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2nd Edition: Physical Fitness in an Aged Population

A special issue of International Journal of Environmental Research and Public Health (ISSN 1660-4601). This special issue belongs to the section "Exercise and Health-Related Quality of Life".

Deadline for manuscript submissions: 30 September 2024 | Viewed by 4544

Special Issue Editor


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Guest Editor
Department Special Didactics, Faculty of Education and Sport Sciences, University of Vigo, 36005 Pontevedra, Spain
Interests: dementia; physical activity; physical exercise
Special Issues, Collections and Topics in MDPI journals

Special Issue Information

Dear Colleagues,

We appreciate your support with our previous Special Issue on “Physical Fitness in an Aged Population” (https://www.mdpi.com/journal/ijerph/special_issues/Phys_Fitness_Aged).

Human aging is universal and inevitable, although the average life expectancy has improved in the last century. Currently, about 7% of the world's population is aged 65 years or older. In developed countries, this percentage is even higher (15%) and continues to grow. Human aging is associated with physical and cognitive involution, which generates functional implications, reducing the speed of walking, increasing the risk of falls, and causing progressive reduction in the ability to carry out daily activities.

Considering its importance, we are organizing of a second edition on this topic. In this special issue, we will focus on different physical exercise proposals and analyses of their effects on physical fitness in older adults, as well as on the different tools used in their measurement. New research papers, reviews, case reports, and conference articles are welcome, as are articles on new approaches to promoting physical exercise in older adults. Additionally, we will accept methodological articles, position articles, short reports, and commentaries.

Prof. Dr. José Mª Cancela Carral
Guest Editor

Manuscript Submission Information

Manuscripts should be submitted online at www.mdpi.com by registering and logging in to this website. Once you are registered, click here to go to the submission form. Manuscripts can be submitted until the deadline. All submissions that pass pre-check are peer-reviewed. Accepted papers will be published continuously in the journal (as soon as accepted) and will be listed together on the special issue website. Research articles, review articles as well as short communications are invited. For planned papers, a title and short abstract (about 100 words) can be sent to the Editorial Office for announcement on this website.

Submitted manuscripts should not have been published previously, nor be under consideration for publication elsewhere (except conference proceedings papers). All manuscripts are thoroughly refereed through a single-blind peer-review process. A guide for authors and other relevant information for submission of manuscripts is available on the Instructions for Authors page. International Journal of Environmental Research and Public Health is an international peer-reviewed open access monthly journal published by MDPI.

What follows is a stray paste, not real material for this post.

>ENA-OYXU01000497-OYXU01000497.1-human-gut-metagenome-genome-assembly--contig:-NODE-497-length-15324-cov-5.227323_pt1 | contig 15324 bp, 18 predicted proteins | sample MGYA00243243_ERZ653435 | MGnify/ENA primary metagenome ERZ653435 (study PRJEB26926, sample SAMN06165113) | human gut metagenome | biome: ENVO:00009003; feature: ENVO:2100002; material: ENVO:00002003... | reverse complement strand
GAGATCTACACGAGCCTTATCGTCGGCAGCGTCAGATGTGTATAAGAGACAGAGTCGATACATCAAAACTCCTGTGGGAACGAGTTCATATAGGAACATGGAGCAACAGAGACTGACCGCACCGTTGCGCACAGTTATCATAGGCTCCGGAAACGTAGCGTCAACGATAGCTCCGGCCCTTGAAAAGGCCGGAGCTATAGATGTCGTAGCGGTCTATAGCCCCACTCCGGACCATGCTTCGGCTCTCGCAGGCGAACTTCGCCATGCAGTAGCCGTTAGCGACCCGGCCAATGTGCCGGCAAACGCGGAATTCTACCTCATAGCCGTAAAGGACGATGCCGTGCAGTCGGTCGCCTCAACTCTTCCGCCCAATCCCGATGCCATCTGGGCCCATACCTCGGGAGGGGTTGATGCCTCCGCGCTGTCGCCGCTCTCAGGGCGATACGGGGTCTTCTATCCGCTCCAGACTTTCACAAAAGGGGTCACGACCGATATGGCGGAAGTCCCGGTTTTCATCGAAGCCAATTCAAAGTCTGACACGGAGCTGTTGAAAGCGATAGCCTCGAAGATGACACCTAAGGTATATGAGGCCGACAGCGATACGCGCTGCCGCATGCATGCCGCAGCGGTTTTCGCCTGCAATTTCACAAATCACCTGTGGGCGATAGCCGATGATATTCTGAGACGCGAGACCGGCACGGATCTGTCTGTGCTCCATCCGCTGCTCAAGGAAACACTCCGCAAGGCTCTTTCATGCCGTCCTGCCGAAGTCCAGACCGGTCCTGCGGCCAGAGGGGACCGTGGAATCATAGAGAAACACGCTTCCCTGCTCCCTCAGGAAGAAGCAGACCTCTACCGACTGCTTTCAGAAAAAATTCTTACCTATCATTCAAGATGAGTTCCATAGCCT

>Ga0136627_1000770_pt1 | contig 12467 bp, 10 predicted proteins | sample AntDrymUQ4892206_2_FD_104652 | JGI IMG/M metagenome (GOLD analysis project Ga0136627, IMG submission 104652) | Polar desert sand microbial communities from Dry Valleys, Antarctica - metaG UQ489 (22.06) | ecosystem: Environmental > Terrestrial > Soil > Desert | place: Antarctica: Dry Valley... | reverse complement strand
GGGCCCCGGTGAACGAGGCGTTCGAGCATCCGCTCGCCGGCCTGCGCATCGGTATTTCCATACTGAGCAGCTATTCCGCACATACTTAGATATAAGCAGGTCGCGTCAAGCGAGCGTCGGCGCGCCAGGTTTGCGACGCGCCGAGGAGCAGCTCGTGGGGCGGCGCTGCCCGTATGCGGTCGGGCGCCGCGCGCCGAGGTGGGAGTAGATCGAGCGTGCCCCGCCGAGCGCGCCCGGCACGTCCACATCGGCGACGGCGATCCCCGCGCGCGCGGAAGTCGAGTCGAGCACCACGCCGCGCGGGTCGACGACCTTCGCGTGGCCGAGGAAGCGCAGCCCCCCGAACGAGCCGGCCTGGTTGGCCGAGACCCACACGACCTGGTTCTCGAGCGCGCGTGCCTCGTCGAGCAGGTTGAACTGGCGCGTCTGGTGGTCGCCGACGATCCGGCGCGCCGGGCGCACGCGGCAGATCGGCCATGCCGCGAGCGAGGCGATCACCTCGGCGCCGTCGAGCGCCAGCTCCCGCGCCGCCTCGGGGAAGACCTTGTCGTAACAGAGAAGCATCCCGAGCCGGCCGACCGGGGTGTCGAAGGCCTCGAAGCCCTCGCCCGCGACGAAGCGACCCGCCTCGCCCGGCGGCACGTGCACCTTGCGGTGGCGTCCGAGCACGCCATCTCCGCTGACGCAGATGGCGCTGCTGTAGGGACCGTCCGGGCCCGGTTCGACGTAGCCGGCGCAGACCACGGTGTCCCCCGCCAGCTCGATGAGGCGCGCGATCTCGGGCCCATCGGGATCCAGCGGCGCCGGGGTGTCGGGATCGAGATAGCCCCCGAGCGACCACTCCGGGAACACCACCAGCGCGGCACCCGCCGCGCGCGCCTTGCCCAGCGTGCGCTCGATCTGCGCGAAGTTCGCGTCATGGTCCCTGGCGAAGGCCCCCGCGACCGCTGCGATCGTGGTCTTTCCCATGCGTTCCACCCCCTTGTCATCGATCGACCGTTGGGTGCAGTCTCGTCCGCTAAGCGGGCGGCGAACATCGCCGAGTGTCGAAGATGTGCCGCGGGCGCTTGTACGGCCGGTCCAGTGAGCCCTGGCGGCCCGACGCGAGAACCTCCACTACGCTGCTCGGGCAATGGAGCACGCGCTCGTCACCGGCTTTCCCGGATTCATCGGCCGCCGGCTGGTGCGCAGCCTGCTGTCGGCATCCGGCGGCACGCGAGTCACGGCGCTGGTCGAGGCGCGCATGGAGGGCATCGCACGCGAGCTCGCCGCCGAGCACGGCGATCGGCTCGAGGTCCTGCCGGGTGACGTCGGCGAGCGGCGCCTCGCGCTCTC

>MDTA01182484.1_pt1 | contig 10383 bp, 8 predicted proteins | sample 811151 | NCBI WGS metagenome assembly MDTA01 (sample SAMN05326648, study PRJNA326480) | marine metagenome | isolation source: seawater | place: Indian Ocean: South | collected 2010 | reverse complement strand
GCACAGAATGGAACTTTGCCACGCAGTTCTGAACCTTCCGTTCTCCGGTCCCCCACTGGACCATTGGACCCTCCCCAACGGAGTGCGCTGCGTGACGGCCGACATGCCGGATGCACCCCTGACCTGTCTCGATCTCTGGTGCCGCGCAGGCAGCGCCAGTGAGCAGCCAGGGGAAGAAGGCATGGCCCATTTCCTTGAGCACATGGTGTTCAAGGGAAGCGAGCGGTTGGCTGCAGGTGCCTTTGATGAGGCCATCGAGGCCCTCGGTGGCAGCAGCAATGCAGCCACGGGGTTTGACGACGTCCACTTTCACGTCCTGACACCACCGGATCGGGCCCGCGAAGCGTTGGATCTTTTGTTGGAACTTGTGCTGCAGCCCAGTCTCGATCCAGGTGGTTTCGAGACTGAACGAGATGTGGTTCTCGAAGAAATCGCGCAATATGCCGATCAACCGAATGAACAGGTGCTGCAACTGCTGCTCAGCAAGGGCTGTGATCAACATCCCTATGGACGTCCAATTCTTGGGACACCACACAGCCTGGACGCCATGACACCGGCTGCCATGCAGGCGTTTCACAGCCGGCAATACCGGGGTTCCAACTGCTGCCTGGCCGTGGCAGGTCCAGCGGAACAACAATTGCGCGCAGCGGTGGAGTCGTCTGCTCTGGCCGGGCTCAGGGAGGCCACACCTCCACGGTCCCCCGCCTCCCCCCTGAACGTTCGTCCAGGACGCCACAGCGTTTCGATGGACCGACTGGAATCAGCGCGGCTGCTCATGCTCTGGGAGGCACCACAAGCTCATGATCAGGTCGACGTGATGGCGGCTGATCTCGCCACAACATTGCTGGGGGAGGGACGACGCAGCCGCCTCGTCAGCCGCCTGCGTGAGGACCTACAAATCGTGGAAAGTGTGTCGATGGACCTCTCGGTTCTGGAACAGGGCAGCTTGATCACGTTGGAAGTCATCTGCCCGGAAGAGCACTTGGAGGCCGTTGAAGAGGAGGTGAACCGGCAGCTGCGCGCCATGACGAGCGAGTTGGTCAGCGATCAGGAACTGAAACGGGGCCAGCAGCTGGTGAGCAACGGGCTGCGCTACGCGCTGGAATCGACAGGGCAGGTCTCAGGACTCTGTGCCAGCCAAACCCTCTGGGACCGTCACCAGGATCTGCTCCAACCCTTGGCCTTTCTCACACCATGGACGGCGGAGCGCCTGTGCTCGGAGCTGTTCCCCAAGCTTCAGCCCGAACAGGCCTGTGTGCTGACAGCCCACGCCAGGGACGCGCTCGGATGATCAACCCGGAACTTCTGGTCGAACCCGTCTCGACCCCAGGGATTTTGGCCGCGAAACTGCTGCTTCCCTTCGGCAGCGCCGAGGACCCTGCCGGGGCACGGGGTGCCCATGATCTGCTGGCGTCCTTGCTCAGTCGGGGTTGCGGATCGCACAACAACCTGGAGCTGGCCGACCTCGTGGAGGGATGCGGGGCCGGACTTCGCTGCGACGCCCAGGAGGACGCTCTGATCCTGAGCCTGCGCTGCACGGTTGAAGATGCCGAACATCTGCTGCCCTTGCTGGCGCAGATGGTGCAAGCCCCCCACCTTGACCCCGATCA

Please visit the Instructions for Authors page before submitting a manuscript. The Article Processing Charge (APC) for publication in this open access journal is 2500 CHF (Swiss Francs). Submitted papers should be well formatted and use good English. Authors may use MDPI's English editing service prior to publication or during author revisions.

Keywords

  • physical fitness
  • exercise therapy
  • neurodegenerative diseases
  • older adults
  • sports
  • physical functional performance
  • gait analysis
  • exercise test
  • workload
  • quality of life

Related Special Issue

Published Papers (3 papers)

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Research

17 pages, 374 KiB  
Article
Bodily Practices and Meanings Articulated in the Physical Exercise of Older Adults in Santiago de Chile Post-COVID-19
by Alexis Sossa Rojas
Int. J. Environ. Res. Public Health 2024, 21(5), 567; https://doi.org/10.3390/ijerph21050567 - 29 Apr 2024
Viewed by 757
Abstract
This article presents the results of almost nine months of ethnographic research on the relationship between physical exercise and health in older people in the post-COVID-19 context. Via exploratory–descriptive qualitative research and the use of a convenient sample, I shed light on this [...] Read more.
This article presents the results of almost nine months of ethnographic research on the relationship between physical exercise and health in older people in the post-COVID-19 context. Via exploratory–descriptive qualitative research and the use of a convenient sample, I shed light on this relationship using the stories and life experiences of 40 older people (10 men and 30 women, including two women instructors for senior classes) who exercise regularly. The meanings they attributed to physical exercise during COVID-19 and after it are explained, emphasising first that there is no health in a context of not feeling safe; once there is a feeling of security, the most relevant meanings can be exposed in three directions. First, exercise produces a sense of identity linked to “being an athlete” and “belonging to a group”. Second, exercising is valued as participating in something meaningful (the meanings range from self-realisation, independence, and autonomy to feelings of happiness). Finally, and linked to the sense of identity, those who train alone show more commitment and total hours spent in physical exercise and physical activity than those who train in groups. Even though older people are not a homogeneous group, they generally faced the pandemic as an ageist situation that affected their lives and how they saw sports and health. This article describes the strategies they used during COVID-19 related to exercise and well-being and those used once the pandemic restrictions were no longer present. The qualitative aspects that physical exercise brings to this population are highlighted. The research results give voice to older people, showing their heterogeneity and the meanings and practices that unite them. These inputs are rich material for studies on physical activity, older people, and well-being. Full article